Three or four weeks later, Marek was painting bluebells a quarter of a mile away when a fly with a red paint blob on its back landed on his painting and again the fly wouldn’t leave until the painting was finished. Oz was visiting his friend in Bridge nearby, and Marek told him about the strange occurrences in Cobham’s Rough wood but didn’t show him either painting. Oz was naturally sceptical, so Marek challenged him to come to the wood with him and try to find the spot from which he had painted.
From a location in a field a quarter of a mile from the site, Marek said, “Off you go, walk anywhere you want to, I’ll follow.”
After walking aimlessly around Oz stopped and said, “I give up. This is pointless. How on earth can you expect me to find where you painted a picture when I haven’t even seen the picture?”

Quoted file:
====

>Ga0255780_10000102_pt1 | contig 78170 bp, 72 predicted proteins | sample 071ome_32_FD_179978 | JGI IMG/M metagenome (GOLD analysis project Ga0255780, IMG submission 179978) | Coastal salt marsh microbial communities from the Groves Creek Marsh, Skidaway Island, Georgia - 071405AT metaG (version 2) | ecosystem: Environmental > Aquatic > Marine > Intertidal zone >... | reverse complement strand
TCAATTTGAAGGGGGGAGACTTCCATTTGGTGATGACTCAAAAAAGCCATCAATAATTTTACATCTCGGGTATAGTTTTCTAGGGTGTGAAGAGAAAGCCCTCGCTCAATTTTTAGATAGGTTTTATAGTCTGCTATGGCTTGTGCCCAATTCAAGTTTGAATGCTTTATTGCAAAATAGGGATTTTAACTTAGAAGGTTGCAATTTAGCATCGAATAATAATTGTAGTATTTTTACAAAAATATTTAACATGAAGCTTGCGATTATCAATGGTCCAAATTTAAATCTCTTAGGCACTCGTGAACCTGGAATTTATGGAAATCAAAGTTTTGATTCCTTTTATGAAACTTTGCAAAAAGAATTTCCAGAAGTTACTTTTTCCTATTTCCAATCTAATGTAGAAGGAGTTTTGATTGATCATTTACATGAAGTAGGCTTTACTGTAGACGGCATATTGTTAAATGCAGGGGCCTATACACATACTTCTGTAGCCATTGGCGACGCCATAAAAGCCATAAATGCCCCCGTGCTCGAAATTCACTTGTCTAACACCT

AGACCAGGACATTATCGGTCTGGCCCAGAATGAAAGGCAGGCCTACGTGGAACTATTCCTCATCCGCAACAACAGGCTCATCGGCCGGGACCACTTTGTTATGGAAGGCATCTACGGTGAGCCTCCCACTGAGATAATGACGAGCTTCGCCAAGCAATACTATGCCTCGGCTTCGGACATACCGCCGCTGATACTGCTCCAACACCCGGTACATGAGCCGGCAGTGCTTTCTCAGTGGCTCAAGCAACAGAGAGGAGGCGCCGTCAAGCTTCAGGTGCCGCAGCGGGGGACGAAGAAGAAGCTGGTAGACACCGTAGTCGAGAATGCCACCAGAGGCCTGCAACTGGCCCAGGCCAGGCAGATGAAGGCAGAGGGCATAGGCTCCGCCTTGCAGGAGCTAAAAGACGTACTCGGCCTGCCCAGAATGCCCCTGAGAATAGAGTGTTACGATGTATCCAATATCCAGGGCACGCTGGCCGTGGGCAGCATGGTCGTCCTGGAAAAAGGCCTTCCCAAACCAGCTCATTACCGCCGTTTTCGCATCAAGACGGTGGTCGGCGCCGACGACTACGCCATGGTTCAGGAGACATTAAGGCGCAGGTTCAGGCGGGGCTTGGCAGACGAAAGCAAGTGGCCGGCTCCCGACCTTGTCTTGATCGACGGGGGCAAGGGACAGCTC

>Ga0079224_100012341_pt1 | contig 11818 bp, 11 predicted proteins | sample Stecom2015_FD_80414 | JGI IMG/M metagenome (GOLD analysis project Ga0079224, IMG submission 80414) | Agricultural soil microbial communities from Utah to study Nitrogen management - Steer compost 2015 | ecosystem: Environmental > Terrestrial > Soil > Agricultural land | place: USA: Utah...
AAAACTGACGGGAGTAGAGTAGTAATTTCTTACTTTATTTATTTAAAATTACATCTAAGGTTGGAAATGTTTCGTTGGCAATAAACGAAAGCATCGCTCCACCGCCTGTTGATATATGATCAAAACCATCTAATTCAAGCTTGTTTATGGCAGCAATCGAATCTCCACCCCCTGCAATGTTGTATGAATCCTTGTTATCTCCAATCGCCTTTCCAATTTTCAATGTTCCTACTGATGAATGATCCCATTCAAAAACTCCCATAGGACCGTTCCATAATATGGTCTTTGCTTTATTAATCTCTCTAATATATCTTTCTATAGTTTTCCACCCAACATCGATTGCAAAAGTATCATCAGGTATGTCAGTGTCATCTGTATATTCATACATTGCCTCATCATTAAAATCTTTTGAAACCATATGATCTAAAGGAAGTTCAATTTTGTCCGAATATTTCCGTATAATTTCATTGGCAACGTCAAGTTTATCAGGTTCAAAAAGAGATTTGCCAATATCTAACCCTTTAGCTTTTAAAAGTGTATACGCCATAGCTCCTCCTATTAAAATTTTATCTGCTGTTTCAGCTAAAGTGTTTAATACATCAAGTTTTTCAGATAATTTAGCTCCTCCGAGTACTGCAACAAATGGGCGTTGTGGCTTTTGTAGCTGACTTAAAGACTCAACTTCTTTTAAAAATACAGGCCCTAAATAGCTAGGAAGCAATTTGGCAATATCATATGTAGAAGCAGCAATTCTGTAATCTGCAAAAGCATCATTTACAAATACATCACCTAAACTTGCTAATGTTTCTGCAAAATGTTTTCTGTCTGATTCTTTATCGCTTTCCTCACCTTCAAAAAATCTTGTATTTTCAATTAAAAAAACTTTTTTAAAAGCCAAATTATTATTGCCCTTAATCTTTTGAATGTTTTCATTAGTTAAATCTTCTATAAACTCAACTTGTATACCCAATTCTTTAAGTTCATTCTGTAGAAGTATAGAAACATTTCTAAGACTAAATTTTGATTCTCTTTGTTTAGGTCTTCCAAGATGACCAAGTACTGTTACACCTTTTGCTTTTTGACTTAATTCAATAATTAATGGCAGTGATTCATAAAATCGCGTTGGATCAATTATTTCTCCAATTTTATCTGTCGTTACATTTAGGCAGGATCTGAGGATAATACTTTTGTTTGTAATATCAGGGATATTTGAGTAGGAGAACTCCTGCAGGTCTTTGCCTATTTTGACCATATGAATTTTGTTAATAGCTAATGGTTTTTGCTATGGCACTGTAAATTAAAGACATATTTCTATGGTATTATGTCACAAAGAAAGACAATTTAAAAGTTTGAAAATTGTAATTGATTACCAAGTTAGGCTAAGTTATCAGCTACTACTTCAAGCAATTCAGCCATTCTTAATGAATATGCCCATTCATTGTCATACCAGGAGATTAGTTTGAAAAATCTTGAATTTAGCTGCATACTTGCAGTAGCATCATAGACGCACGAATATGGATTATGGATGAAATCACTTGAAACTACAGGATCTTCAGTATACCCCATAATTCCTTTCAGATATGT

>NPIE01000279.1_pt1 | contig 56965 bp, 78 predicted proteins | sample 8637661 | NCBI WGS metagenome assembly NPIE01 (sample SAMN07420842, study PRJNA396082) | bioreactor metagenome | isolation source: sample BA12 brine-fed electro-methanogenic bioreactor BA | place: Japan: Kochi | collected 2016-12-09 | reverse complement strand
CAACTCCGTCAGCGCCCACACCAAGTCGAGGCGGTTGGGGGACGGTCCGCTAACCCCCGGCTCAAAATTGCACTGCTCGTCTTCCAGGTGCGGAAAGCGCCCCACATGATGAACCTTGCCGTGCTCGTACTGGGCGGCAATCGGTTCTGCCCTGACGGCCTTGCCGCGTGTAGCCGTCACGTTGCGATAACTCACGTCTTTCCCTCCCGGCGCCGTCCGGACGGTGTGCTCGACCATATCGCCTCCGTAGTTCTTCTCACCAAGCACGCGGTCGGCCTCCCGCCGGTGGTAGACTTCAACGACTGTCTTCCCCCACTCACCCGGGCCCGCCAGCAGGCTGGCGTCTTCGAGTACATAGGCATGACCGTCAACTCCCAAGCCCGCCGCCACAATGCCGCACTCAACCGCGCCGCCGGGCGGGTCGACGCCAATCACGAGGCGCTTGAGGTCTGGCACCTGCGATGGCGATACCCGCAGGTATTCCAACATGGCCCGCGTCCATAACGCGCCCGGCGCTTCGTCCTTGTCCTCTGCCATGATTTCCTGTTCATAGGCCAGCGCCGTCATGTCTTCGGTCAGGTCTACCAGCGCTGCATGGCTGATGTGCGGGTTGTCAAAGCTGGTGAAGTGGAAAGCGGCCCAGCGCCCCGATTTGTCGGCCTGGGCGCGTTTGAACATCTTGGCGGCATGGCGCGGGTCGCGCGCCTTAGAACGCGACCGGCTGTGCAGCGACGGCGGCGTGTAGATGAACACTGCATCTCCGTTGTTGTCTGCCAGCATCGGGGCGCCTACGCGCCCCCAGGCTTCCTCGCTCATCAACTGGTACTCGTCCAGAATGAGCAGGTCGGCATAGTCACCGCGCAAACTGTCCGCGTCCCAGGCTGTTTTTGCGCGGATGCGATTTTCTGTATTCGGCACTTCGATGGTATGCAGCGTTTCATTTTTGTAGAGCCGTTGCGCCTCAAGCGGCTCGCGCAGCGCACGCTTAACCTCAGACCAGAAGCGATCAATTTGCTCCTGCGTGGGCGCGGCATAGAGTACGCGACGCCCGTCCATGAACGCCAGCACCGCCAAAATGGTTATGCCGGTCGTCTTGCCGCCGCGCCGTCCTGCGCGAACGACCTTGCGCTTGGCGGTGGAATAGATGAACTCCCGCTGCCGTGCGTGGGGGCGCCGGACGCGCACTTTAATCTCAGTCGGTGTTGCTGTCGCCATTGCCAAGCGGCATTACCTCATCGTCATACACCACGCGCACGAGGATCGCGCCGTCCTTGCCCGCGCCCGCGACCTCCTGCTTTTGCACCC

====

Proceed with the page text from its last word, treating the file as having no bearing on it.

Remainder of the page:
With a grin on his face Marek replied, “You’re standing exactly on the spot! I remember the black sapling in front of you. Now take a photo of the view from here and compare it to the painting when we get back home.”

Later after consulting a map of the area they were astonished to discover that the location of these two paintings and several others made a straight line on the map. When they extended the line at either end they discovered that at one end it led to Caesar’s Camp, a Neolithic hill-fort above Folkestone, and that the other end led to Canterbury Cathedral! They speculated that this line could be a ley line and that Marek had been involuntarily lured into its influence!